Pittsburgh Fringe Festival encourages Artists and Audiences to Create and Grow

By April 2, 2019 No Comments

“Tentacles” at last year’s Fringe Festival (Photo by Lauryn Haley)

By Madeline Ury

Pittsburgh Current Intern


For the past five years, the Pittsburgh Fringe Festival has gathered together artists of many different disciplines from around the country, and given them the opportunity to share their work in a supportive environment.

The festival prides itself on creating a supportive, inclusive environment for artists of diverse backgrounds to showcase talents in dance, comedy, theatre, music, visual arts, family entertainment and more.

The festival has continued to grow every year since its inception in 2014. Typically 20 to 30 shows have been performed, but the 2019 festival will feature more than 40. It is also the first year that the festival will go four days instead of three.

Co-founder of Pittsburgh Fringe Festival Xela Batchelder began her journey with Fringe Festival while living in Scotland. Beginning in 1947, Fringe originated in Scotland and is “the largest arts festival in the world.”

“I had to get involved,” Batchelder says. “So for 13 years, I ran a venue. At one point my venue had grown to eight theatre spacesWe produced 500 performances of 75 different shows in three weeksbut the Edinburgh Fringe is so huge that only made my venue a mid-sized venue.”

Batchelder has also written, produced, directed and acted in her own play for the Edinburgh Fringe. The importance of the festival to her life and career made it essential to search for a Fringe Festival when she found out she would be moving to Pittsburgh.

“What I found was that Dan Stiker was just starting to put the very beginnings of a fringe together, so we joined forces to build the Pittsburgh Fringe,” Batchelder says. “And here we are six years later.”

There is no central planning committee for the festival, and no one pre-selects shows and performers. Performers put in their applications, and one of the “Fringe Zone” venues takes it on.

Each year, the festival features one visual artist. For the sixth-annual festival, the spotlight is on visual artist David C. Mueller, who considers his art to be inspired by the Saturday cartoons that filled his childhood. Done on found or recycled wood, his paintings tell powerful stories.

Mueller will premiere his exhibition Unplayable Characters during the festival. The art opening will take place April 5 at 7 p.m. at Level Up Studios, which is just one of nine locations where performances will occur throughout the weekend.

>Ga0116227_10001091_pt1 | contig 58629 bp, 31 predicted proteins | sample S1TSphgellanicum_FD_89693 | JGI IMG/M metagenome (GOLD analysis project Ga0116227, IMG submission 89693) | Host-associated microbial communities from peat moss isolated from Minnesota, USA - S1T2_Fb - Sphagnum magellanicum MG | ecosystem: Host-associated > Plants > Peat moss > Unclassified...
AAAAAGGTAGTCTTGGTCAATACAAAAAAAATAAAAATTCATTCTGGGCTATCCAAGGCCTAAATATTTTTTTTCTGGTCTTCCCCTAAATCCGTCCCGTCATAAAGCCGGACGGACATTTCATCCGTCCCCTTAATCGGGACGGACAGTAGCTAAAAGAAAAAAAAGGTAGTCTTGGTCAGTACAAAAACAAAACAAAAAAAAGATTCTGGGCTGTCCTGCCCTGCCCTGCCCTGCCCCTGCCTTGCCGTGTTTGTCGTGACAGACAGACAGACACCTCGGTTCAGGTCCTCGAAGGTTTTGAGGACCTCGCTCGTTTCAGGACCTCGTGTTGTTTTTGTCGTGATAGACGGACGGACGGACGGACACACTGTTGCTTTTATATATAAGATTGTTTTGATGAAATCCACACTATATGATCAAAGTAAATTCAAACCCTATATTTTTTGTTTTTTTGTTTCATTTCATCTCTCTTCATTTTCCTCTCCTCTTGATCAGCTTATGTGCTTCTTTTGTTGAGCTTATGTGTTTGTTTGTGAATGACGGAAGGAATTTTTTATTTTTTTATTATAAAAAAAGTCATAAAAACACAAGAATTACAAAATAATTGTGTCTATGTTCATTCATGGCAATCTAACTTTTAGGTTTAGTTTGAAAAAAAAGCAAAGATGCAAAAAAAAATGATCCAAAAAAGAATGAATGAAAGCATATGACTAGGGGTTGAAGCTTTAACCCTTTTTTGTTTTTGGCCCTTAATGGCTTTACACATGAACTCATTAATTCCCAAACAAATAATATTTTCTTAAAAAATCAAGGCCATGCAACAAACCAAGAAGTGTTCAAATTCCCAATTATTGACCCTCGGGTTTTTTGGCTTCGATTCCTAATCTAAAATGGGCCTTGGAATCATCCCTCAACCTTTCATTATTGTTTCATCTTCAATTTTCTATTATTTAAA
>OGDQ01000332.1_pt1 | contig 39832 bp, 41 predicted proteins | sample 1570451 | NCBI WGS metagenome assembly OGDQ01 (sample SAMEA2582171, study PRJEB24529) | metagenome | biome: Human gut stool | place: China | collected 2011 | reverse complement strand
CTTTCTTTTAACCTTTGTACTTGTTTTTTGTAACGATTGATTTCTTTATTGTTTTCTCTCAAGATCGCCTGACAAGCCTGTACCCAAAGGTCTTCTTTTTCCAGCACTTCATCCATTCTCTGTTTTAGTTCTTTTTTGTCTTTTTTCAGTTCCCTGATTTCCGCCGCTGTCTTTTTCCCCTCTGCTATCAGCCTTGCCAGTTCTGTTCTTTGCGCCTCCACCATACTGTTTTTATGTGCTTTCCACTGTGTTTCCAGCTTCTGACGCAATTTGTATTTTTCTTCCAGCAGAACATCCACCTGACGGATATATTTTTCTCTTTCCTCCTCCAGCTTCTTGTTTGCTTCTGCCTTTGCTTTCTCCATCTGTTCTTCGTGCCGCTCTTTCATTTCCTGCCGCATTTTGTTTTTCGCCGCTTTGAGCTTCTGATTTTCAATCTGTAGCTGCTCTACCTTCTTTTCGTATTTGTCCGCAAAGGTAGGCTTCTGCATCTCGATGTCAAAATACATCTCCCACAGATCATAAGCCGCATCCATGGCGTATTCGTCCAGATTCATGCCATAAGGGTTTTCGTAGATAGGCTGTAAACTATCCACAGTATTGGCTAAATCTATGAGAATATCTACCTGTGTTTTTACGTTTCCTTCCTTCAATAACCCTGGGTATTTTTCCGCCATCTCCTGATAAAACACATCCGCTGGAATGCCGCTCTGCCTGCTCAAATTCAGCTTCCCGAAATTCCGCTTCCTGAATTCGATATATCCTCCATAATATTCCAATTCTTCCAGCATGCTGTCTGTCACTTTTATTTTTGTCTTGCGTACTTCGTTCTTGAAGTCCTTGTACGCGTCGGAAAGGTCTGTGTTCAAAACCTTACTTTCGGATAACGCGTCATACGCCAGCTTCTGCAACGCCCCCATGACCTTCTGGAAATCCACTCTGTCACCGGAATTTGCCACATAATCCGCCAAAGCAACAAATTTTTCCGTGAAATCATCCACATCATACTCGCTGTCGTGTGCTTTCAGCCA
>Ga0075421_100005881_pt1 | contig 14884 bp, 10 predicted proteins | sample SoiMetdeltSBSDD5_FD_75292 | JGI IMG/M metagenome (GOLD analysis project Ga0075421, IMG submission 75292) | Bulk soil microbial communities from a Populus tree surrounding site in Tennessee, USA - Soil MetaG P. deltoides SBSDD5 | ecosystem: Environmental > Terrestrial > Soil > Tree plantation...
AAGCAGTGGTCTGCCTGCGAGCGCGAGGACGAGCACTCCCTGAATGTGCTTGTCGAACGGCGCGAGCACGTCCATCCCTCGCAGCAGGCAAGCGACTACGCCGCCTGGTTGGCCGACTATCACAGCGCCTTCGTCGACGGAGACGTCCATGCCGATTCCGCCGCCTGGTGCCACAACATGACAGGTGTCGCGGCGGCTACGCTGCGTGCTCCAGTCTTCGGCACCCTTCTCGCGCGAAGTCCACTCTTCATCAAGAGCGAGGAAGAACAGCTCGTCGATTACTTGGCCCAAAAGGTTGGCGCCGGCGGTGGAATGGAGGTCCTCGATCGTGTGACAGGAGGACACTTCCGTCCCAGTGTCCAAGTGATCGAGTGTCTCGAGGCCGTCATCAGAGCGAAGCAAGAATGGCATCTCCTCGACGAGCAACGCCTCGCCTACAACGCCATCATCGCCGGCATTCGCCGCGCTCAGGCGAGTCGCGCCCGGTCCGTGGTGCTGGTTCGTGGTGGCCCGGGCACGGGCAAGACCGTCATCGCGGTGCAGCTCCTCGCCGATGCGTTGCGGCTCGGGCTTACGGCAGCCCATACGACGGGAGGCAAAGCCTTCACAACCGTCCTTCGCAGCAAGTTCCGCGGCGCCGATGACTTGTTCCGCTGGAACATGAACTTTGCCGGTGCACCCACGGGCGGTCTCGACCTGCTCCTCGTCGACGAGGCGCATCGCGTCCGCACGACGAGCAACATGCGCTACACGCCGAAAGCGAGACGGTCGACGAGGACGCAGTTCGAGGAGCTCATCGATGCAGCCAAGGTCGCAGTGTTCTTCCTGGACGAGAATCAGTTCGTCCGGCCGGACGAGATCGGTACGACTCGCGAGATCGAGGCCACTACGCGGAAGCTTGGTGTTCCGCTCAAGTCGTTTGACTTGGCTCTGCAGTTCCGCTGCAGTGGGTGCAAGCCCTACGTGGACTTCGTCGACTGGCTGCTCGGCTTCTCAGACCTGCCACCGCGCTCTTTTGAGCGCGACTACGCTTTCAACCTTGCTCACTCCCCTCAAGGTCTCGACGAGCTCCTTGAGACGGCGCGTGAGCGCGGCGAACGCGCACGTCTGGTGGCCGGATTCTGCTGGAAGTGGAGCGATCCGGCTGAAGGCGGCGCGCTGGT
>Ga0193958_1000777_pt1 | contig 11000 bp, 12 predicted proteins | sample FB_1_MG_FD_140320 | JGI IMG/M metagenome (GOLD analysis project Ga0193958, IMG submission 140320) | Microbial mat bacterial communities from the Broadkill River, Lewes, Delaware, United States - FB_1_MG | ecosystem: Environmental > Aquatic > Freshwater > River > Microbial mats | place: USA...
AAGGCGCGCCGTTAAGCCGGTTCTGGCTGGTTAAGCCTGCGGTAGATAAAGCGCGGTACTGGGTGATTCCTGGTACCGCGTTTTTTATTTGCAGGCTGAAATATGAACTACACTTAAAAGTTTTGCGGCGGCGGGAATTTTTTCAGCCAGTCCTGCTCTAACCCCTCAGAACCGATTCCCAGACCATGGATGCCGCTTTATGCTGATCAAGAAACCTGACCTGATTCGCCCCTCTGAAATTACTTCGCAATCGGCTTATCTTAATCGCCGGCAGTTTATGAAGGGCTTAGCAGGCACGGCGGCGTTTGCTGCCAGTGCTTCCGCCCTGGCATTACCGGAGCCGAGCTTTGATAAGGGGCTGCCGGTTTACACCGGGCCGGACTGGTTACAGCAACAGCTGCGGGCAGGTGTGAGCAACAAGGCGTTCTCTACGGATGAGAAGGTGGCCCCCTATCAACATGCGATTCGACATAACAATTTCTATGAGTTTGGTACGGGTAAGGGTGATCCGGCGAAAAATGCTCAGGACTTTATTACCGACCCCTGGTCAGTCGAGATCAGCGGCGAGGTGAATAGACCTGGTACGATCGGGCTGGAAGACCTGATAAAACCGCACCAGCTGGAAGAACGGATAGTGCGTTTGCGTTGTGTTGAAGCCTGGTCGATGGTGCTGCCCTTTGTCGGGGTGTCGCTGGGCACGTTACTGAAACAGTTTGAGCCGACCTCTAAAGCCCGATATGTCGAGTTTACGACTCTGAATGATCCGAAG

Other locations in the Fringe Zone include Artisan Cafe, Bantha Tea Bar, Irma Freeman Center for Imagination, Boom Concepts, BGC’s Community Activity Center, The Pittsburgh Glass Center, the Ace Hotel and METTĀ. The Fringe Zone runs from Bloomfield to East Liberty.

Another unique performance that audiences will not want to miss is Brian Feldman’s “Dishwasher.” Unlike the other performances, this one takes place in a ticket buyer’s home.

The premise of “Dishwasher” is Feldman telling a personal story of his journey as from a child actor to a restaurant dishwasher. He’ll wash the dirty dishes, then perform a monologue of the audiences choosing.

Performing in a stranger’s home may sound unconventional to some, but Feldman says that it makes everything feel “immediate and real.”

“In this age of Netflix and ubiquitous streaming media, I wanted to create a live project that would reach people where they were spending more and more of their free time, in the familiarity and comfort of their own homes,” he says.

Batchelder echoed the sentiments of intimacy at the festival, describing performances as having “a very DIY feel.”

The plan for “Dishwasher” is for it to be a different experience each time for each audience. The number of audience members changes, kitchen layouts vary, the materials to work with are never the same.  Going into a performance, “the answer to the central question of the project,” as Feldman put it, is always a mystery.

“I never know what to expect when I knock on the ticket buyer’s front door,” Feldman says.

The Pittsburgh Fringe Festival will be Feldman’s sixth Fringe Festival, with his ultimate goal being to perform at every one in the world,  and there are more than 250 of these celebrations across the world.

In fact, one of the weekend’s shows serves the purpose of helping artists who are interested in potentially putting their work out at one of those 250 Fringe Festivals. “Beyond Pittsburgh: Which Fringe Is Next?” will hold a panel discussion for those who want to take that next step, or those who simply want to learn how it comes together behind the scenes.

Not all performances and exhibits are for everyone. But festival attendees can find out ahead of time if the show is suitable for children, or even themselves on the festival website.

The wide variety of genres and ratings presents the opportunity to unite all creative minds, regardless of interest or age. This connection is something that Pittsburgh Fringe Festival aims to strengthen through the weekend long celebration.

“I love working on Fringe Festivals because it means so much to me to create opportunities for artists to share their work with the world,” Batchelder says.

Prices for each performance vary and audiences can pick and choose what they want to see. Some shows are even free. Plus, with the purchase of a $5 Fringe Button, every show is $3 off, no matter what the original price is.

For those who want to see it all, a “See As Much As You Want” pass can be purchased for a whole day, or even the whole weekend. Batchelder described this opportunity to see anything you’re interested in any time of the day as one of her favorite parts.

Feldman summed it up best when he says, “I have an extraordinary journey ahead of me.”

It would seem we all do.


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